Hayek's proposition feels intuitively correct to me. I have some experience projecting the revenues of an $80 million, 900 person business, and have learned how to do so fairly accurately, but have learned a few significant things along the way:
Though I have noted before that Justice Holmes' "marketplace of ideas" metaphor for free speech leaves me vaguely queasy, it illustrates nicely the interplay between markets and democracy. A market is a clutter of votes, thousands of votes every fraction of a second on prices, quantities and value. Free marketplaces involve democratic choices of lifestyles, places, culture, affinities and ideas. Unplanned free markets are an underpinning of human liberty, and have been since the first prehistoric human traded something unwanted for something desired.
Hayek, in fact, seems to think of himself as a liberal, though he uses the term far differently than conservatives use it today. To him, and to me, a liberal is not a collectivist, not a believer in big interventive government, but a believer in the Mill-ian concept of liberty: that we each should be free to develop in whatever direction we please so long as we do not harm other people.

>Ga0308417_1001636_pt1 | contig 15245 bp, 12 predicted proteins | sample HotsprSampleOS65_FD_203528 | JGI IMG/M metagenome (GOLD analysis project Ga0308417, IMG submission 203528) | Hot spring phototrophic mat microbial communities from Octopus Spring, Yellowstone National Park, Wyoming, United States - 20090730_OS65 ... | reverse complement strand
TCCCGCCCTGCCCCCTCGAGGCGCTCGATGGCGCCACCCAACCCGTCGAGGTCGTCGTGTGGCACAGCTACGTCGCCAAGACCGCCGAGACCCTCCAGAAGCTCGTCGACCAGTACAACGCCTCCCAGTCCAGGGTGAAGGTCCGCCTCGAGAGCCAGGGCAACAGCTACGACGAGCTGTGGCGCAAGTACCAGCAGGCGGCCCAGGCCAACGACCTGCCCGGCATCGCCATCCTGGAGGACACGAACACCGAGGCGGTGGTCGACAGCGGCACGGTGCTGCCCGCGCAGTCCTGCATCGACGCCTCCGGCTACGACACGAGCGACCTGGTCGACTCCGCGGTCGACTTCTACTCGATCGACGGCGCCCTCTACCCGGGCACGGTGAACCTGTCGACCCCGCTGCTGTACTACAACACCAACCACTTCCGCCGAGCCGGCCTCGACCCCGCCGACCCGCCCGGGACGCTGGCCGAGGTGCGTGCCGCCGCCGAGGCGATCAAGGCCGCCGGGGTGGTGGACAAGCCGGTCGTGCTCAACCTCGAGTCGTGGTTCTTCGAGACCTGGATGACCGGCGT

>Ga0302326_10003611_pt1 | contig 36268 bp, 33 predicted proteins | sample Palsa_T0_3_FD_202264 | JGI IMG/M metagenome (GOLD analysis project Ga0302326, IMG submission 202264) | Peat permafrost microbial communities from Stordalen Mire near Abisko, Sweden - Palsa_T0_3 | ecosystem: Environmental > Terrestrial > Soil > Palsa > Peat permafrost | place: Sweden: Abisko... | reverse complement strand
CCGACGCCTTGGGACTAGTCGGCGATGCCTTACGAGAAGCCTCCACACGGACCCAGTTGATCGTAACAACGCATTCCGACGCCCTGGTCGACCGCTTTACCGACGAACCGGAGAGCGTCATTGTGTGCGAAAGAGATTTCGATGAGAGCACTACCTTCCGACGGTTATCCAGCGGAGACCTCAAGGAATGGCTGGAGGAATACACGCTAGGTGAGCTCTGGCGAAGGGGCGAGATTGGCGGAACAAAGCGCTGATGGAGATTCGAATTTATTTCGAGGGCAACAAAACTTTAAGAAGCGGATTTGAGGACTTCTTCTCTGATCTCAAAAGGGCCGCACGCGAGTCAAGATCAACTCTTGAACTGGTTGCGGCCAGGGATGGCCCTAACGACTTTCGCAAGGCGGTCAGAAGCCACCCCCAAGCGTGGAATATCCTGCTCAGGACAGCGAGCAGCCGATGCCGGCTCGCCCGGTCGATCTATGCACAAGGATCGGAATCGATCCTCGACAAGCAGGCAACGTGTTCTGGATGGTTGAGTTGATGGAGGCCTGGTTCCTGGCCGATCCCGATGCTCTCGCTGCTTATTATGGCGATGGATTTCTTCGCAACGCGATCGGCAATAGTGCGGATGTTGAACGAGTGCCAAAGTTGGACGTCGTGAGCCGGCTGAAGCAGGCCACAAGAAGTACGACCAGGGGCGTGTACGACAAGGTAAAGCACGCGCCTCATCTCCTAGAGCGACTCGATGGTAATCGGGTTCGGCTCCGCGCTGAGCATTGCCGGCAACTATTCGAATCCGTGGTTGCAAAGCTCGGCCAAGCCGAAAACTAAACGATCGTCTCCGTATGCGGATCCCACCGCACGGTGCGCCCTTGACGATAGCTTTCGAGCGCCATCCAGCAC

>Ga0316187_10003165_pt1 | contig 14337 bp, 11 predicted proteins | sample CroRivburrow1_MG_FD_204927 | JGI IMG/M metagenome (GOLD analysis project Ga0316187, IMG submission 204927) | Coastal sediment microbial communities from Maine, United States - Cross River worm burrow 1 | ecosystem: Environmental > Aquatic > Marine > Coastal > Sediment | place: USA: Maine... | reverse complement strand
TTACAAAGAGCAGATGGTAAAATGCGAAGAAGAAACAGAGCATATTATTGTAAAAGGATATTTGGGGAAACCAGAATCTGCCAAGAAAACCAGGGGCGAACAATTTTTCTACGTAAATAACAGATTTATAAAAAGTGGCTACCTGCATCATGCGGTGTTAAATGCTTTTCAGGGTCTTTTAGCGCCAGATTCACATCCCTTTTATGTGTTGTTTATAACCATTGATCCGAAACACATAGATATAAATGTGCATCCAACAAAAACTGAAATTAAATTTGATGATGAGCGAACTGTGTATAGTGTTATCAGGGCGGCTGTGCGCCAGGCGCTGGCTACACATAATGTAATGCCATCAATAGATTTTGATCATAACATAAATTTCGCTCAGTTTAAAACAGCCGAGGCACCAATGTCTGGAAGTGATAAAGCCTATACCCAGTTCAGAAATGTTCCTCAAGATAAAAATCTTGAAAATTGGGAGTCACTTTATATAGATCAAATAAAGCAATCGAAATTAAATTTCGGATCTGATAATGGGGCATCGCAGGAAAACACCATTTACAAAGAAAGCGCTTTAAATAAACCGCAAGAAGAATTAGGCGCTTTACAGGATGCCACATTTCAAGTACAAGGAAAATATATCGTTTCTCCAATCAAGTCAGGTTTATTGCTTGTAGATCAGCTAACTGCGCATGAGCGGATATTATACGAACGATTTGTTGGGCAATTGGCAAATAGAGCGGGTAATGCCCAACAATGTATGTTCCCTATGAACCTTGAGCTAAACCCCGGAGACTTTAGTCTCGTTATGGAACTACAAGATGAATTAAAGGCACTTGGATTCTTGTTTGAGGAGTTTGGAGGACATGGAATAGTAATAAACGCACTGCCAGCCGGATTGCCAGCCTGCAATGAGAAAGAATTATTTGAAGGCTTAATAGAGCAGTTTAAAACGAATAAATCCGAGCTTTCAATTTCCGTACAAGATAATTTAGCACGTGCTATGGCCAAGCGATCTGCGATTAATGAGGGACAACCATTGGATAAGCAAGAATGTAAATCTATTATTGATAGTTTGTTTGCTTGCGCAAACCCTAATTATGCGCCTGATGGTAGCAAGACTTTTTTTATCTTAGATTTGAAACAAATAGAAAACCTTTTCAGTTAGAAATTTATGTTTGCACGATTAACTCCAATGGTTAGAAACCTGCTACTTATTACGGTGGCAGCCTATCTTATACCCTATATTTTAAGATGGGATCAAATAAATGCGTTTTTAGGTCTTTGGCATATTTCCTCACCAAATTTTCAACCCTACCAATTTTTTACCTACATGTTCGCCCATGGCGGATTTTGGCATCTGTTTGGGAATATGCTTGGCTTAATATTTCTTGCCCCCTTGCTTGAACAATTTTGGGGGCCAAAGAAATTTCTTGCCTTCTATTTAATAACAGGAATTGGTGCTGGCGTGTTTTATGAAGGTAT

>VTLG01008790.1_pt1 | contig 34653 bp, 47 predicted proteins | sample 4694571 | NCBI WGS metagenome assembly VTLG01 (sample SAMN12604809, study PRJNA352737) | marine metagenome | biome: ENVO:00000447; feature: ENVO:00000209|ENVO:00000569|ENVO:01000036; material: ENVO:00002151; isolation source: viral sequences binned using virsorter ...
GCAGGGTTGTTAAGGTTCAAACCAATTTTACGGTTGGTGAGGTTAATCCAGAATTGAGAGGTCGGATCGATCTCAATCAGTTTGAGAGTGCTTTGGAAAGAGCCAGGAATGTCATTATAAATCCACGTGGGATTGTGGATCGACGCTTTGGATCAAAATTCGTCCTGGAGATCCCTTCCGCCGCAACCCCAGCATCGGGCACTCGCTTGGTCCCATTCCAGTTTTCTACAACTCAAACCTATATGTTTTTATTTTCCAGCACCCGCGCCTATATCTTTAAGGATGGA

Hayek is usually quoted by conservatives and libertarians today, in support of their belief that Government is Bad, but Hayek actually believed that there are purposes served only by government. "The successful use of competition as the principle of social organization precludes certain types of coercive interference with economic life," he wrote, "but it admits of others which sometimes may very considerably assist its work and even requires certain kinds of government action." Vital acts which can be performed only by government include "adequate organizations of certain institutions like money, markets and channels of information", some of which "can never be adequately provided by private enterprise."
The fundamental problem of capitalism, which Hayek does not really address, is that powerful forces soon develop which desire to end market freedoms. The dreaded collectivism sought by socialists is eerily similar to the collectivism brought about by economic monopolies and deprivation of choice. What is the difference between a government-planned and controlled Soviet village, and the West Virginia coal mining company town, with rows of dreary identical company-owned houses and the company as the only employer, supplier of groceries, all other goods and medical services, and employer of the police? Since market forces and freedom are so closely linked, the fundamental problem of capitalism also becomes the gravest danger to democracy.